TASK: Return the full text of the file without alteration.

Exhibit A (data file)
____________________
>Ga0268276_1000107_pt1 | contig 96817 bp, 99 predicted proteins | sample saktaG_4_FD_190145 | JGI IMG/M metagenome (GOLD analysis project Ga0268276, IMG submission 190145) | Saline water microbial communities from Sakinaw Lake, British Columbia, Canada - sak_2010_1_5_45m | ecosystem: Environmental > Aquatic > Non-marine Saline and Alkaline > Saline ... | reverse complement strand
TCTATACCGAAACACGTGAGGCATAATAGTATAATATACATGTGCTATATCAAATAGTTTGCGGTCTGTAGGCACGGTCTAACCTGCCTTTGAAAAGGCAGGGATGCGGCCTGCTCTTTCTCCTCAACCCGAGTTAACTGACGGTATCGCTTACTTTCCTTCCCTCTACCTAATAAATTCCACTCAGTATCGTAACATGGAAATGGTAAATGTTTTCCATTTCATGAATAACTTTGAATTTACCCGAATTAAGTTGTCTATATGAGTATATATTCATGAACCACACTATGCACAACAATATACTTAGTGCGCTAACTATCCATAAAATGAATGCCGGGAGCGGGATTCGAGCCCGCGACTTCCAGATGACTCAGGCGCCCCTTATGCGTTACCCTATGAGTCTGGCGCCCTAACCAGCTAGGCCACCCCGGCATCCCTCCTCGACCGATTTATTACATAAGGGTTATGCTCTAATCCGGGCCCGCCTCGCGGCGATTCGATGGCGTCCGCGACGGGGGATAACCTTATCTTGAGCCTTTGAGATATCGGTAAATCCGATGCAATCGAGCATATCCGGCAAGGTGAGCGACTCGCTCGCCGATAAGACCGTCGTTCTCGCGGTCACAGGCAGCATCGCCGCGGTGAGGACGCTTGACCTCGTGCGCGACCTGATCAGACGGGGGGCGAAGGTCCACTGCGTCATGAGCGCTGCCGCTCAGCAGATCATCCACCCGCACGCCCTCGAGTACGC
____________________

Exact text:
>Ga0268276_1000107_pt1 | contig 96817 bp, 99 predicted proteins | sample saktaG_4_FD_190145 | JGI IMG/M metagenome (GOLD analysis project Ga0268276, IMG submission 190145) | Saline water microbial communities from Sakinaw Lake, British Columbia, Canada - sak_2010_1_5_45m | ecosystem: Environmental > Aquatic > Non-marine Saline and Alkaline > Saline ... | reverse complement strand
TCTATACCGAAACACGTGAGGCATAATAGTATAATATACATGTGCTATATCAAATAGTTTGCGGTCTGTAGGCACGGTCTAACCTGCCTTTGAAAAGGCAGGGATGCGGCCTGCTCTTTCTCCTCAACCCGAGTTAACTGACGGTATCGCTTACTTTCCTTCCCTCTACCTAATAAATTCCACTCAGTATCGTAACATGGAAATGGTAAATGTTTTCCATTTCATGAATAACTTTGAATTTACCCGAATTAAGTTGTCTATATGAGTATATATTCATGAACCACACTATGCACAACAATATACTTAGTGCGCTAACTATCCATAAAATGAATGCCGGGAGCGGGATTCGAGCCCGCGACTTCCAGATGACTCAGGCGCCCCTTATGCGTTACCCTATGAGTCTGGCGCCCTAACCAGCTAGGCCACCCCGGCATCCCTCCTCGACCGATTTATTACATAAGGGTTATGCTCTAATCCGGGCCCGCCTCGCGGCGATTCGATGGCGTCCGCGACGGGGGATAACCTTATCTTGAGCCTTTGAGATATCGGTAAATCCGATGCAATCGAGCATATCCGGCAAGGTGAGCGACTCGCTCGCCGATAAGACCGTCGTTCTCGCGGTCACAGGCAGCATCGCCGCGGTGAGGACGCTTGACCTCGTGCGCGACCTGATCAGACGGGGGGCGAAGGTCCACTGCGTCATGAGCGCTGCCGCTCAGCAGATCATCCACCCGCACGCCCTCGAGTACGC